Scottish National Dictionary (1700–)
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First published 1956 (SND Vol. IV). Includes material from the 2005 supplement.
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HAIMMER, n., v. Also hemmer (Uls. 1910 C. C. Russell Ulster 27; Bnff. 1924 Swatches o' Hamespun 83; wm.Sc., Kcb., Uls. 1956); haimer (Abd.4 1931); hawmer, haumer, hamir. Sc. forms and usages of Eng. hammer (Abd. 1932 D. Campbell Bamboozled 3).
Sc. forms:Sc. 1991 John McDonald in Tom Hubbard The New Makars 90:
whaur, yince again, chiels pit bye net an truan,
heuk an hemmer; tae gether ablow a licht -
that micht hae been anither birth.Lnk. 1997 Duncan Glen From Upland Man 10:
And mony tools hung
on the waw. Mell and haimmer,
aix and saw.
I. n. 1. Sc. combs. and phrs.
Comb.: hammermen, (Members of) the medieval craft of workers using a hammer for metalwork, continuing in modern times as a charitable organisation.Edb. 1983 Scotsman 2 May :
The hammermen of Edinburgh, white-collar descendants of the mediaeval master craftsmen in metal working, meet tonight to celebrate the 500th anniversary of the granting of the Charter of Incorporation.
Phrs.: (1) hammer (and) block (and Bible, — study), a boy's game (Uls. 1880 Patterson Gl., hammer, block and Bible; Abd. 1902 E.D.D., hammer and block); see also Block, Hammer and Nail, id. and A. B. Gomme Trad. Games (1894) I. 41); (2) to lauch like the claws o' a haimmer, to guffaw (Abd.4 1931).(1) Gall. 1824 MacTaggart Gallov. Encycl. 252:
Hammer, Block, and Study. A school game. A fellow lies on all fours, this is the block; one steadies him before, this is the study; a third is made a “hammer” of, and swung by boys, against the block; it is a rude game.Abd. 1853 W. Cadenhead Flights 189:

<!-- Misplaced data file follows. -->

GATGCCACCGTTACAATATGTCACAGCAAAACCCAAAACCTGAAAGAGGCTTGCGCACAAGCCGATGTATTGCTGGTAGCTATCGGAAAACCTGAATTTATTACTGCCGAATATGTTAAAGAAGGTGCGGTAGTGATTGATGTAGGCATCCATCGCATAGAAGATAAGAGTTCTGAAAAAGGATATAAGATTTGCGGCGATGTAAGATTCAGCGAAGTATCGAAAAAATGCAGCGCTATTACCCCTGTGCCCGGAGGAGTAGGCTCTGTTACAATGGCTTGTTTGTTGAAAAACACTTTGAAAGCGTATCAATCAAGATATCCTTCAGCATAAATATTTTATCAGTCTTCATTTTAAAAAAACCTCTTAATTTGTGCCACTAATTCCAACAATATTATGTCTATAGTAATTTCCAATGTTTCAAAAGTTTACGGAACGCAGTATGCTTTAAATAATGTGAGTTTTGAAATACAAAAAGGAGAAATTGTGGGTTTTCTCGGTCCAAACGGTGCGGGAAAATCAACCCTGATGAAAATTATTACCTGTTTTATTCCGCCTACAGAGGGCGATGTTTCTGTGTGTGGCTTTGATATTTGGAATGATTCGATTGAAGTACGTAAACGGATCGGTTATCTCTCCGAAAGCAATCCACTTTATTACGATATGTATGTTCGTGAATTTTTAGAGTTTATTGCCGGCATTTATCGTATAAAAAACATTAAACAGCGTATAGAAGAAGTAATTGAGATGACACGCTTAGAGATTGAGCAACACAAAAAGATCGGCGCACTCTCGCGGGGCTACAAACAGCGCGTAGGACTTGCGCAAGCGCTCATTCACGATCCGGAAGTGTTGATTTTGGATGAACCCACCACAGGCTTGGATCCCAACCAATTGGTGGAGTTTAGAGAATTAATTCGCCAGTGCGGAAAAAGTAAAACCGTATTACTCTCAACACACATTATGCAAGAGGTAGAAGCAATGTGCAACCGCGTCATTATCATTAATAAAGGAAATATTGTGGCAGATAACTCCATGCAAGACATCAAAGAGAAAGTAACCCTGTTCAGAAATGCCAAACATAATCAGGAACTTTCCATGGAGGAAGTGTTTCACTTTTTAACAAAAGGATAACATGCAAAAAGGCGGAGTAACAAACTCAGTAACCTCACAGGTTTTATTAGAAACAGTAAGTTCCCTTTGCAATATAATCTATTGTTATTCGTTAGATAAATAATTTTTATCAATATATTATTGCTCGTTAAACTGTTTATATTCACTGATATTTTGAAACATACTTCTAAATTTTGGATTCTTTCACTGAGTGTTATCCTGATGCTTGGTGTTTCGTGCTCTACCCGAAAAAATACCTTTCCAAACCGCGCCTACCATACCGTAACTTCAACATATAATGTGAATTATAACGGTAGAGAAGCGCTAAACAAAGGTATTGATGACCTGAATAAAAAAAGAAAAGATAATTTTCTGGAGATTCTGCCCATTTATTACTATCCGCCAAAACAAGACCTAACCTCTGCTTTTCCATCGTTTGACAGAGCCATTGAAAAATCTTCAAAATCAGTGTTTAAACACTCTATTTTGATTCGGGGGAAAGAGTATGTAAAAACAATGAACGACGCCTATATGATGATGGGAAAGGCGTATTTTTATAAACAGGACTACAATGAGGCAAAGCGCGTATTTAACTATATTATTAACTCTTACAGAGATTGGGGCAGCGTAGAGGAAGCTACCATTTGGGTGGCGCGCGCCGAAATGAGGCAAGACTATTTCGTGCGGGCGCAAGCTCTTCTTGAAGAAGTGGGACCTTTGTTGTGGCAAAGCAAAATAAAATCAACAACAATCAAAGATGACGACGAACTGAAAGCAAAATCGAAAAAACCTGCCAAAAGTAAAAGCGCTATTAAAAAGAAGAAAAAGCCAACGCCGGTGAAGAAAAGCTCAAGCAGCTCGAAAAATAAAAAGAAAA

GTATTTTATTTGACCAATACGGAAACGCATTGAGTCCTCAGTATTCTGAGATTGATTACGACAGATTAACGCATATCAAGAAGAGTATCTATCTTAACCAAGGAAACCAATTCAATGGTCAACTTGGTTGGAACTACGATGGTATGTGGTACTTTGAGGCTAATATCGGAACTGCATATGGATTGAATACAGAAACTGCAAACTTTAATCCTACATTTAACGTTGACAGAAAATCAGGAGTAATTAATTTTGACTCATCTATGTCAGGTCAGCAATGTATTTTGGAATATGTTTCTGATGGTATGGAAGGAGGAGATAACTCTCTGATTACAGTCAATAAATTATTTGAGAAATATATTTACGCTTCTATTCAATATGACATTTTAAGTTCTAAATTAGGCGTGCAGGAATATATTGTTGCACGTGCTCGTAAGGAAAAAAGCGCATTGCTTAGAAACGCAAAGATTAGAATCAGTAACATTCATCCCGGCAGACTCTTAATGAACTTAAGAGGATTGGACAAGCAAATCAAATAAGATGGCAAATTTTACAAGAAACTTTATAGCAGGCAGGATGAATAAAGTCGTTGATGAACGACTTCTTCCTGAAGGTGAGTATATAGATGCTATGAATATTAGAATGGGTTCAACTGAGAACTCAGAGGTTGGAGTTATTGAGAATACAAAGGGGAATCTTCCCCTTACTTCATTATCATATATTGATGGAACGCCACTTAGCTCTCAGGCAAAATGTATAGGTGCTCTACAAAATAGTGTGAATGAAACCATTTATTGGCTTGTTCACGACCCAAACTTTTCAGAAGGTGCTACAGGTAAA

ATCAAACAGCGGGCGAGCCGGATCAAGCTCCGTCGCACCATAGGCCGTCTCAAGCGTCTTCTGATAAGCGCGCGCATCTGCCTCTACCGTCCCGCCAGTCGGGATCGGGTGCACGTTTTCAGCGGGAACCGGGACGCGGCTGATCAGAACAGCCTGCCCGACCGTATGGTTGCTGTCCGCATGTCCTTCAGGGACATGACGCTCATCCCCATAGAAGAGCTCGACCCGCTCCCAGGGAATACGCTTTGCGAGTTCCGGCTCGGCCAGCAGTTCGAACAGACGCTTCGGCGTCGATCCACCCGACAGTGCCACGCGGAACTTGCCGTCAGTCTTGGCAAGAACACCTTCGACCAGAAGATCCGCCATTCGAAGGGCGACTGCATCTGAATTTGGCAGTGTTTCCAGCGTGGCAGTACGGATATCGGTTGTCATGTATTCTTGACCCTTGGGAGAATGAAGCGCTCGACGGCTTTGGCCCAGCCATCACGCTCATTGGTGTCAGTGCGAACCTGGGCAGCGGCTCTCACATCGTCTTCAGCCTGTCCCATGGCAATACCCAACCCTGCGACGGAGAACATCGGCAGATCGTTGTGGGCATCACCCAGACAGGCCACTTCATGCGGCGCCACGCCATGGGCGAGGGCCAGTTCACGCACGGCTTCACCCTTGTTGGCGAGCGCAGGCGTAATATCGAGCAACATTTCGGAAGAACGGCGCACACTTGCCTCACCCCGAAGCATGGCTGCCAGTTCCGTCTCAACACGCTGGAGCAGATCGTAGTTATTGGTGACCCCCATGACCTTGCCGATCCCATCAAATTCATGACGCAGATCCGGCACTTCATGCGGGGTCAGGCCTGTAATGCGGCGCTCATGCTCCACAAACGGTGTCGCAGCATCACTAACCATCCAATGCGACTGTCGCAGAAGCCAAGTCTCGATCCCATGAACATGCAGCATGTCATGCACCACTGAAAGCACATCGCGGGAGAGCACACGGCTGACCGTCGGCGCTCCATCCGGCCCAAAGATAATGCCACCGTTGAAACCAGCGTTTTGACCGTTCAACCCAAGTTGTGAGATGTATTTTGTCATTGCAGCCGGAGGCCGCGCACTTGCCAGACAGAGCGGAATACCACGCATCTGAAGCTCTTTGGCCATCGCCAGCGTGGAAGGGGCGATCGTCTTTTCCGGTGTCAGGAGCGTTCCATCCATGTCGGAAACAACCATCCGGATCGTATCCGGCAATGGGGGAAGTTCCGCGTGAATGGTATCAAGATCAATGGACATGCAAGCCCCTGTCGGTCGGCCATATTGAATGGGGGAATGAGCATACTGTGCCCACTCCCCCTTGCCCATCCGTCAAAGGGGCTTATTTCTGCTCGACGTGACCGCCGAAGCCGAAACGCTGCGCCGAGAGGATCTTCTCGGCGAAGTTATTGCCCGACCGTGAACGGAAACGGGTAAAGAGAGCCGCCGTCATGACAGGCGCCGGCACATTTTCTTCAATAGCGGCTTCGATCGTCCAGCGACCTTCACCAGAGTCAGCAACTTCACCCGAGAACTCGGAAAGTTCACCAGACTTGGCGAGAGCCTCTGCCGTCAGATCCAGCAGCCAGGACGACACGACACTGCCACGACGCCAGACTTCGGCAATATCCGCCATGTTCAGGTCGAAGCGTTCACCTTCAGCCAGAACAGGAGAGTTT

At the “Hammer and the Block” deal mony a sturdy blow.
2. Clumsy, noisy working or walking; a clumsy, noisy person in work or gait (Bnff. 1866 Gregor D. Bnff. 75).Ayr. a.1796 Burns Chalmers' Sweetheart v.:
My bonie maid, before ye wed Sic clumsy-witted hammers, Seek Heaven for help.Bnff. 1866 Gregor D. Bnff. 75:
The hawmer he keeps up an doon the chaamer's nae bearable.
Sc. forms:Ork. 1952 R. T. Johnston Stenwick Days (1984) 85:
" ... If I kent whar wrott it I wid hiv gone an' hemmered the livin' daylights oot o' him."Dundee 1991 Ellie McDonald The Gangan Fuit 35:
Out the backies,
in bricht yella hard hats,
hemmer doun the wash house.m.Sc. 1994 John Burns in James Robertson A Tongue in Yer Heid 24:
Jock held on ticht til the pownie's fuit as he hemmert the nails intil't an cut awa at the hoof until he gat it juist richt.Abd. 2000 Sheena Blackhall The Singing Bird 9:
O twal month traivels ower an by, tae welcome in the new,
I'm laith tae haimmer doon the kist an bid the Auld adieu.
1. To work or walk in a clumsy, noisy manner (Cai. 1902 E.D.D.; Mry.1 c.1925; Cai., Bnff., Abd., Ags. 1956).Ayr. a.1786 Burns Meeting Lord Daer iv.:
An' stumpin on his ploughman's shanks, He in the parlour hammer'd!Bnff. 1866 Gregor D. Bnff. 75:
The muckle fabrick o' a cheel cam hawmerin' ben the fleer, an' knockit our the bairn.Abd. 1871 W. Alexander Johnny Gibb xvi.:
Aw haumer't into the kitchie upo' the mistress an' him speakin.Abd.15 c.1925:
Haud ower, ye haumerin' blicker, an' nae tramp on ma taes!
Hence hawmerer, a big awkwardly built person with clumsy feet, one who works in a rough, noisy fashion (Bnff. 1866 Gregor D. Bnff. 75).
2. “To stutter, stammer, or hesitate in speaking” (Sc. 1887 Jam.).[The fact that the forms of n.1. (2) and the v. are gen. pronounced [ɑ:] rather than [e:] suggest that they are orig. onomat. and only later associated with Haimmer.]
Haimmer n., v.
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"Haimmer n., v.". Dictionary of the Scots Language. 2004. Scottish Language Dictionaries Ltd. Accessed 6 Jun 2023 <http://www.dsl.ac.uk/entry/snd/haimmer>